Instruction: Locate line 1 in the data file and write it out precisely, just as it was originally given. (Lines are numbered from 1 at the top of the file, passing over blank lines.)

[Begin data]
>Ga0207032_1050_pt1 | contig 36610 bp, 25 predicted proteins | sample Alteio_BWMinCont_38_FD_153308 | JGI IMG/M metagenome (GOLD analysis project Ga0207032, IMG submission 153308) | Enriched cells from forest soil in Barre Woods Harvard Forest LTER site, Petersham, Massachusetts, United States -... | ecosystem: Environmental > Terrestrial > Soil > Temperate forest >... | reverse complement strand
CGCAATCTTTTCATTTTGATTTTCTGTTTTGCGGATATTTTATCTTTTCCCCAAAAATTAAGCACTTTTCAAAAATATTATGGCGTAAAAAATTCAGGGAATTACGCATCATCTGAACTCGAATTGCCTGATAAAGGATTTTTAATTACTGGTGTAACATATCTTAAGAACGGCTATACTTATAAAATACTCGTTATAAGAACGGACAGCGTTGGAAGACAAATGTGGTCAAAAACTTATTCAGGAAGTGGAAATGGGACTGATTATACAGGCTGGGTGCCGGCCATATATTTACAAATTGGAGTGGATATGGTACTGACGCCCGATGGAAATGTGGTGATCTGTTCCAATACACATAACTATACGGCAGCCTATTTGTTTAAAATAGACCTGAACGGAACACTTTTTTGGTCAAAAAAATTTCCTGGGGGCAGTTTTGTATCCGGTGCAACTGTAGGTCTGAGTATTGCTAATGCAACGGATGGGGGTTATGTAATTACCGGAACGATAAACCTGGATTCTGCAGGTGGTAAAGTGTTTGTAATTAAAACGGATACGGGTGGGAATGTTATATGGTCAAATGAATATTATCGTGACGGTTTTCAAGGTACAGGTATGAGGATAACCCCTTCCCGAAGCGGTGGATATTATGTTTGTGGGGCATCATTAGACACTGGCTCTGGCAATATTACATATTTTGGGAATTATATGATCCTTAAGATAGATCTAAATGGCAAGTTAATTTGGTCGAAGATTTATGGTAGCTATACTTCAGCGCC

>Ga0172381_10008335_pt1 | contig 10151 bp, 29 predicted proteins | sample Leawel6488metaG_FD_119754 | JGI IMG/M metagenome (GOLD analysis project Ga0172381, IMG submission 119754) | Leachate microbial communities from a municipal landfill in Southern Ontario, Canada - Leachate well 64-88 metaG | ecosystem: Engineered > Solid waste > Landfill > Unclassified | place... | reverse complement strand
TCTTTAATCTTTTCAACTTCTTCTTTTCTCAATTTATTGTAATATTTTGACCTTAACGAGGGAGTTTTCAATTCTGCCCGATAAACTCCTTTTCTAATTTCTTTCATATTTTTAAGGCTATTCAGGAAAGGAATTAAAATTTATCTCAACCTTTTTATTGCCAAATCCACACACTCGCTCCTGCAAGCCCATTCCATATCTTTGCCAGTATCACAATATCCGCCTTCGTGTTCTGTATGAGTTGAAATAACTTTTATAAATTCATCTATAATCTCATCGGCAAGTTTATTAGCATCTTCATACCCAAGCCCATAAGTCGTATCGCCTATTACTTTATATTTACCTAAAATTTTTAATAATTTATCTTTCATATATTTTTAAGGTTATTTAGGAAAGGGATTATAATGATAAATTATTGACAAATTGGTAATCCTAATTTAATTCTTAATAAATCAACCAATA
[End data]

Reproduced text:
>Ga0207032_1050_pt1 | contig 36610 bp, 25 predicted proteins | sample Alteio_BWMinCont_38_FD_153308 | JGI IMG/M metagenome (GOLD analysis project Ga0207032, IMG submission 153308) | Enriched cells from forest soil in Barre Woods Harvard Forest LTER site, Petersham, Massachusetts, United States -... | ecosystem: Environmental > Terrestrial > Soil > Temperate forest >... | reverse complement strand